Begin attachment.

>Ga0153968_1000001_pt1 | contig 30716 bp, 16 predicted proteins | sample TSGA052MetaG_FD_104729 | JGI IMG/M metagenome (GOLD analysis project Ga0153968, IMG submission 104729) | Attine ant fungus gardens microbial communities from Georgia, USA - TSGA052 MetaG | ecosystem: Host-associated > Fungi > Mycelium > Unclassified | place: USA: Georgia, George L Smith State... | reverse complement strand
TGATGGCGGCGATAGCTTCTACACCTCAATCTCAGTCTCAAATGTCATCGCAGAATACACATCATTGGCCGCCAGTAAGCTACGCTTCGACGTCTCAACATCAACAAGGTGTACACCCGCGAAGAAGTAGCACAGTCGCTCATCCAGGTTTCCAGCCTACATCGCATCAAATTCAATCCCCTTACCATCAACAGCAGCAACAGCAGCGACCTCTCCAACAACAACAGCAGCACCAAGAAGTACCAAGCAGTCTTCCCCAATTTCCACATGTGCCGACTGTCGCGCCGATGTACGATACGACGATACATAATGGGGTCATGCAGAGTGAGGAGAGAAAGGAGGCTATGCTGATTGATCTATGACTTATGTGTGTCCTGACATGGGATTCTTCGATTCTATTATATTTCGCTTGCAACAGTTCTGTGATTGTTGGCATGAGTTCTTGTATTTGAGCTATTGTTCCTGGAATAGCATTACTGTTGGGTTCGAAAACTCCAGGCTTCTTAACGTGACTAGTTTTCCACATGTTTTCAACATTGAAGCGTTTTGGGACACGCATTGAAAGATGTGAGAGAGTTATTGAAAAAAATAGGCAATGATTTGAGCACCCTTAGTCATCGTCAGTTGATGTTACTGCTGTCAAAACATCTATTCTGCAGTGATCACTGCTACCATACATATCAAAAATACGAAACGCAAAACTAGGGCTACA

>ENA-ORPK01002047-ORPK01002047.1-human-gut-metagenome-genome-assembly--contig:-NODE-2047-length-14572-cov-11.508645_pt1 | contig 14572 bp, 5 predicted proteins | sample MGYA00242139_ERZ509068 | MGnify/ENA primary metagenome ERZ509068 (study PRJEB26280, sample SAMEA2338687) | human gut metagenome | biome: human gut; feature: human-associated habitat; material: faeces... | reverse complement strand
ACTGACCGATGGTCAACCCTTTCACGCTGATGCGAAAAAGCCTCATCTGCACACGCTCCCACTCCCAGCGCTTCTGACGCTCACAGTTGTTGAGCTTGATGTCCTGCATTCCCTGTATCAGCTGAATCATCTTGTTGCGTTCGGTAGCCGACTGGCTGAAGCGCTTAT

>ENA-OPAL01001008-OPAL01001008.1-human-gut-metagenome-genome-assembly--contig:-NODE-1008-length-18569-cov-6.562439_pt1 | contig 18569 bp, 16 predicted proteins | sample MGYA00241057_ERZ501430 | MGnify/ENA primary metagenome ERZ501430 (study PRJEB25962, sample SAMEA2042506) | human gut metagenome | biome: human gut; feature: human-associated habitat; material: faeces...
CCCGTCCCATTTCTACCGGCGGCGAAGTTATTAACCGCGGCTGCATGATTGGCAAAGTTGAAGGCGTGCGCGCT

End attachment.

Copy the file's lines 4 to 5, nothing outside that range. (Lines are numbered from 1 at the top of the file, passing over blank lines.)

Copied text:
ACTGACCGATGGTCAACCCTTTCACGCTGATGCGAAAAAGCCTCATCTGCACACGCTCCCACTCCCAGCGCTTCTGACGCTCACAGTTGTTGAGCTTGATGTCCTGCATTCCCTGTATCAGCTGAATCATCTTGTTGCGTTCGGTAGCCGACTGGCTGAAGCGCTTAT

>ENA-OPAL01001008-OPAL01001008.1-human-gut-metagenome-genome-assembly--contig:-NODE-1008-length-18569-cov-6.562439_pt1 | contig 18569 bp, 16 predicted proteins | sample MGYA00241057_ERZ501430 | MGnify/ENA primary metagenome ERZ501430 (study PRJEB25962, sample SAMEA2042506) | human gut metagenome | biome: human gut; feature: human-associated habitat; material: faeces...